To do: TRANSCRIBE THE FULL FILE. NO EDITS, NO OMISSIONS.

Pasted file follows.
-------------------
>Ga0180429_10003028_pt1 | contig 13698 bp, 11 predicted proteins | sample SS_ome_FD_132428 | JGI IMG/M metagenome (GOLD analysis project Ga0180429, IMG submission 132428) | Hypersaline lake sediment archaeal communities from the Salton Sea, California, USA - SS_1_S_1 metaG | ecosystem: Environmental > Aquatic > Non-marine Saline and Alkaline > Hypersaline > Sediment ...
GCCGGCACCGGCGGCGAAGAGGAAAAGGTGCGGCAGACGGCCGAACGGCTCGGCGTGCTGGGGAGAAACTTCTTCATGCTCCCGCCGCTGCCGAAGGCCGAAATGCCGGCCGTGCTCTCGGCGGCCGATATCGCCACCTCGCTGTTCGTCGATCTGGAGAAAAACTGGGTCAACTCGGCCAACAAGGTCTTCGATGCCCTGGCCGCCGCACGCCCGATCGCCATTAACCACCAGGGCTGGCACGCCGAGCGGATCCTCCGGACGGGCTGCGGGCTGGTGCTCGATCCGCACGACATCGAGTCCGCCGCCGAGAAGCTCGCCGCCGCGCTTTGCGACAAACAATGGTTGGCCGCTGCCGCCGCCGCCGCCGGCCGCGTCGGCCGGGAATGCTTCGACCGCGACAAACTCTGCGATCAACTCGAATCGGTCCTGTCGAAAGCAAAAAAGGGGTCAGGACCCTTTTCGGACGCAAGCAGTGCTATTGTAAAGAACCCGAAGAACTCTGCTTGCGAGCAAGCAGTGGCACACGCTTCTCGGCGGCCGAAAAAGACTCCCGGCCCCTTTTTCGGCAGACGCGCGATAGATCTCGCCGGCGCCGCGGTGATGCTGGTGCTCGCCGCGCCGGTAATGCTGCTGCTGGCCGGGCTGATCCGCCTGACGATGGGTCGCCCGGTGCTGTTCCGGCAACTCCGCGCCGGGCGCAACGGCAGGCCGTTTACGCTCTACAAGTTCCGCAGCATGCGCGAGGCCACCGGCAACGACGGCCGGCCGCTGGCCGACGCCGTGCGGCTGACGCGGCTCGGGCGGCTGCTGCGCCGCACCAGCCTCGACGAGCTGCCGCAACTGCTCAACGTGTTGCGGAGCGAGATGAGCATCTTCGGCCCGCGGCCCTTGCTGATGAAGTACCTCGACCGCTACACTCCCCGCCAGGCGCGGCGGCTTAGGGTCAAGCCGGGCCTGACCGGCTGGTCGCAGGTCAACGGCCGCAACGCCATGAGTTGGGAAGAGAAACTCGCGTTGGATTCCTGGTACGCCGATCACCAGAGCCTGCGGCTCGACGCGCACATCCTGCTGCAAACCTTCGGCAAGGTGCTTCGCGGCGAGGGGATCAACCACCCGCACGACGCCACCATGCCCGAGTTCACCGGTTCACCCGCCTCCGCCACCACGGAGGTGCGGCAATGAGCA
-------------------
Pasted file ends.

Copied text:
>Ga0180429_10003028_pt1 | contig 13698 bp, 11 predicted proteins | sample SS_ome_FD_132428 | JGI IMG/M metagenome (GOLD analysis project Ga0180429, IMG submission 132428) | Hypersaline lake sediment archaeal communities from the Salton Sea, California, USA - SS_1_S_1 metaG | ecosystem: Environmental > Aquatic > Non-marine Saline and Alkaline > Hypersaline > Sediment ...
GCCGGCACCGGCGGCGAAGAGGAAAAGGTGCGGCAGACGGCCGAACGGCTCGGCGTGCTGGGGAGAAACTTCTTCATGCTCCCGCCGCTGCCGAAGGCCGAAATGCCGGCCGTGCTCTCGGCGGCCGATATCGCCACCTCGCTGTTCGTCGATCTGGAGAAAAACTGGGTCAACTCGGCCAACAAGGTCTTCGATGCCCTGGCCGCCGCACGCCCGATCGCCATTAACCACCAGGGCTGGCACGCCGAGCGGATCCTCCGGACGGGCTGCGGGCTGGTGCTCGATCCGCACGACATCGAGTCCGCCGCCGAGAAGCTCGCCGCCGCGCTTTGCGACAAACAATGGTTGGCCGCTGCCGCCGCCGCCGCCGGCCGCGTCGGCCGGGAATGCTTCGACCGCGACAAACTCTGCGATCAACTCGAATCGGTCCTGTCGAAAGCAAAAAAGGGGTCAGGACCCTTTTCGGACGCAAGCAGTGCTATTGTAAAGAACCCGAAGAACTCTGCTTGCGAGCAAGCAGTGGCACACGCTTCTCGGCGGCCGAAAAAGACTCCCGGCCCCTTTTTCGGCAGACGCGCGATAGATCTCGCCGGCGCCGCGGTGATGCTGGTGCTCGCCGCGCCGGTAATGCTGCTGCTGGCCGGGCTGATCCGCCTGACGATGGGTCGCCCGGTGCTGTTCCGGCAACTCCGCGCCGGGCGCAACGGCAGGCCGTTTACGCTCTACAAGTTCCGCAGCATGCGCGAGGCCACCGGCAACGACGGCCGGCCGCTGGCCGACGCCGTGCGGCTGACGCGGCTCGGGCGGCTGCTGCGCCGCACCAGCCTCGACGAGCTGCCGCAACTGCTCAACGTGTTGCGGAGCGAGATGAGCATCTTCGGCCCGCGGCCCTTGCTGATGAAGTACCTCGACCGCTACACTCCCCGCCAGGCGCGGCGGCTTAGGGTCAAGCCGGGCCTGACCGGCTGGTCGCAGGTCAACGGCCGCAACGCCATGAGTTGGGAAGAGAAACTCGCGTTGGATTCCTGGTACGCCGATCACCAGAGCCTGCGGCTCGACGCGCACATCCTGCTGCAAACCTTCGGCAAGGTGCTTCGCGGCGAGGGGATCAACCACCCGCACGACGCCACCATGCCCGAGTTCACCGGTTCACCCGCCTCCGCCACCACGGAGGTGCGGCAATGAGCA